Desperate Girls

The Badi Girls

Between 7,000 and 12,000 young girls, aged 9-16, are trafficked each year from Nepal; mainly to India. According to Nepal Monitor/On line journal, 2007, there are more than 200,000 Nepali girls in Indian brothels.

The Dalits(untouchables) are the lowest level in Hindu society, and the Badi community, in Western Nepal, are the lowest of the low. As a displaced hungry people group the Badi community has made sexual subservience a way of life. Young girls from this group “serve” other groups. This has become a tradition and means of livelihood. Many girls, even when they are unwilling, are forced to serve as sex slaves. Family members knowingly sell their daughters to traffickers.

Though prostitution is illegal in Nepal, the industry reportedly has links with highly ranked officials and political leaders. Large groups of girls are taken across the border with many police and government officials being in collusion with traffickers and brothel owners.

Traffickers and related criminals are often protected by political parties, and if arrested, are freed using political power. As a result, there is an underlying distrust of police that has led people not to file cases against traffickers.

Domestic action involves activities of NGO’s and other volunteer groups. These groups are playing a major role to address girl-trafficking and sex slaves issues. Some NGO’s are playing a very important role to improve the situation. From creating social awareness to rescuing and rehabilitation, they are providing services (and relief) to those that need it the most – the likely victims as well as the rescued ones. The Lighthouse foundation is one of these.

*See Chandra Kala’s story on this blog site.

Saturday, 27 April 2013

Reflections from Oz. (2)

I am also thinking of all those scared little girls in the bus looking so miserable.  Katie took follow-up photos of each one, and the transformation in just a few days was amazing.  I played chasie and tickling with a tiny little 3 year old,  She giggled her head off and ran  off and waited to me to do it again.  We played that silly "Shakey, Shakey, all around the house' with the little new ones.  I'm always sorry afterwards, as they never want to stop.  Little full tummies and a safe place to live, and I can see their little faces as I sit here back in my comfortable world.  With all our comforts, we seldom have that great thankfulness for the smallest thing as they do.  They are so appreciative of everything.  They always have such a humble spirit.  I don't only mean children.  They are always thinking of how they can serve and not what they can get.  Their worship if real and unashamed; set free for a new life...Just like everyone else, I'm so grateful for this country and all its benefits, yet we are the ones who have many lessons to learn from our dear Nepalese friends.  We had all sorts of difficulties the last few days with the internet.  It was almost impossible to connect.  The last couple of days, I was really sick and didn't know how I was going to make the long journey home sitting around in planes and airports endlessly.  Grahame is not well today either.  So once, again, I didn't dodge the Nepali germ bullet.  I guess, this is time to sign off for this trip.  September looks like a huge one, with around 28 on team.  Many there for very different tasks.  It will be a challenge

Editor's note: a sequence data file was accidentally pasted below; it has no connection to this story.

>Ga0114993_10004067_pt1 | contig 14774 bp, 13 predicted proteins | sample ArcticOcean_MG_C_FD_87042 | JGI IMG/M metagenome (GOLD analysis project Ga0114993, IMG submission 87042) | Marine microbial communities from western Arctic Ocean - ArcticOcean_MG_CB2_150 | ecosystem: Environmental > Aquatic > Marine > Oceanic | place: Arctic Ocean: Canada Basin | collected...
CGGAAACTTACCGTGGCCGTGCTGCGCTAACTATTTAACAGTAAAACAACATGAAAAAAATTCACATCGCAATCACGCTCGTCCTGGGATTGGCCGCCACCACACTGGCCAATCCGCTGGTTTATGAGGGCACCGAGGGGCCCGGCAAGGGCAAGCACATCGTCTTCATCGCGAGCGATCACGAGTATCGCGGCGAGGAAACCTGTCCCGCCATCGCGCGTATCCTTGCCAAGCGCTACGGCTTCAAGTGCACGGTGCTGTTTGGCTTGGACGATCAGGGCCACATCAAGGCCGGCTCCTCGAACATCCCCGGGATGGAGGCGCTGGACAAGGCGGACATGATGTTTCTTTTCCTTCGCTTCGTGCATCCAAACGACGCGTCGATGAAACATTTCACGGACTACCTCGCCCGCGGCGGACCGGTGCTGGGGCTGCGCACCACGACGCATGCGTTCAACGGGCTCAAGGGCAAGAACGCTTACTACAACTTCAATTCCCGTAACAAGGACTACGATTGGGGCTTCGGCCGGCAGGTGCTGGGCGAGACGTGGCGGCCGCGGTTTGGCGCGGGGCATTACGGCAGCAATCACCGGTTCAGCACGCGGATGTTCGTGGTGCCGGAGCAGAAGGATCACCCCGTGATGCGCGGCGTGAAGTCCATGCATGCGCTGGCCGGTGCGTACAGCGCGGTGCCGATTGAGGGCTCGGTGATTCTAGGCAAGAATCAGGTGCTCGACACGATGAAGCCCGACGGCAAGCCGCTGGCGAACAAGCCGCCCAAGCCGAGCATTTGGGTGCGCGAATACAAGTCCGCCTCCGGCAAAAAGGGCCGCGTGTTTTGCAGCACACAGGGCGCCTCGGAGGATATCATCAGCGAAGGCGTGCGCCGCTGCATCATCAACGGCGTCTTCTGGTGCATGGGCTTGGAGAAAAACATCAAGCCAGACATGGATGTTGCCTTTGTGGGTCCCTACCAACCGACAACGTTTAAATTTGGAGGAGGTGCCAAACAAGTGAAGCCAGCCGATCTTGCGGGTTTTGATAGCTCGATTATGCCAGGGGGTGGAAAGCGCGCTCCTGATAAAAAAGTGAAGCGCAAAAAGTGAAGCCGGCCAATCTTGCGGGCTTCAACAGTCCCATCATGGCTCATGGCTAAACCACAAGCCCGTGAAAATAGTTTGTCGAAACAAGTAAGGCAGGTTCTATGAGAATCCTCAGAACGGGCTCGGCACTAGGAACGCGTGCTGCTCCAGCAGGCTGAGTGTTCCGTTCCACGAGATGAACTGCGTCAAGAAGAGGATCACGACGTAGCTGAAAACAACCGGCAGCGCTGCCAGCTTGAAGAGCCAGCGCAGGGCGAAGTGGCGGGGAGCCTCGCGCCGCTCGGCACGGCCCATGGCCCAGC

God bless


Relections fromOz.

Well, we are home on Aussie soil and it feels good.  We arrived this afternoon, to clean air, perfect roads, with traffic travelling in the right lane. No cattle standing unconcerned in the middle of the road, No bus looming on our side of the road loaded with people hanging out the doors or huddled on top. It is great to have power 24/7, uncontaminated water to drink, fruit and veges we can just eat, instead of the long process of making them safe in an uncooked state.  No unloved and hungry children and animals everywhere you look.  No wondering if the garbage man will come today or if at all and how to dispose of it if he doesn't.  No weariness from living in another culture with not only language barriers but also the fatigue of just not understanding cultural norms and trying to do the right thing. and the hourly frustrations from issues small and large.  And yet!!!!!  As it sit here at 11p.m. unable to sleep, I am remembering so fondly many of our experiences and lovely people.  I'm thinking of a 35 year old lady from India who is in the half-way house , whose life has been indescribable.  And there she is sitting in the doll making class, looking hardened by life, but yet so carefully sewing every pretty thing onto her own creation with great pride.  Singing to it, like it was her child. So thrilled that she was actually allowed to have it at the end of the course..  The relationships built with them all, teaching, laughing, dancing, all without interpreters.  It is amazing how much is communicated.  Doesn't take long to know when you are cared for.  Katie, our great photographer, has taken "glamour shots" of 6 ladies from there.  They turned up with their makeup on, hair and nails neatly done and in their best outfits.  Katie has done some amazing photos which she will give to each one.  How lovely they looked. Let's hope it will make them hold their heads high and to know they are loved and worthwhile.(continued)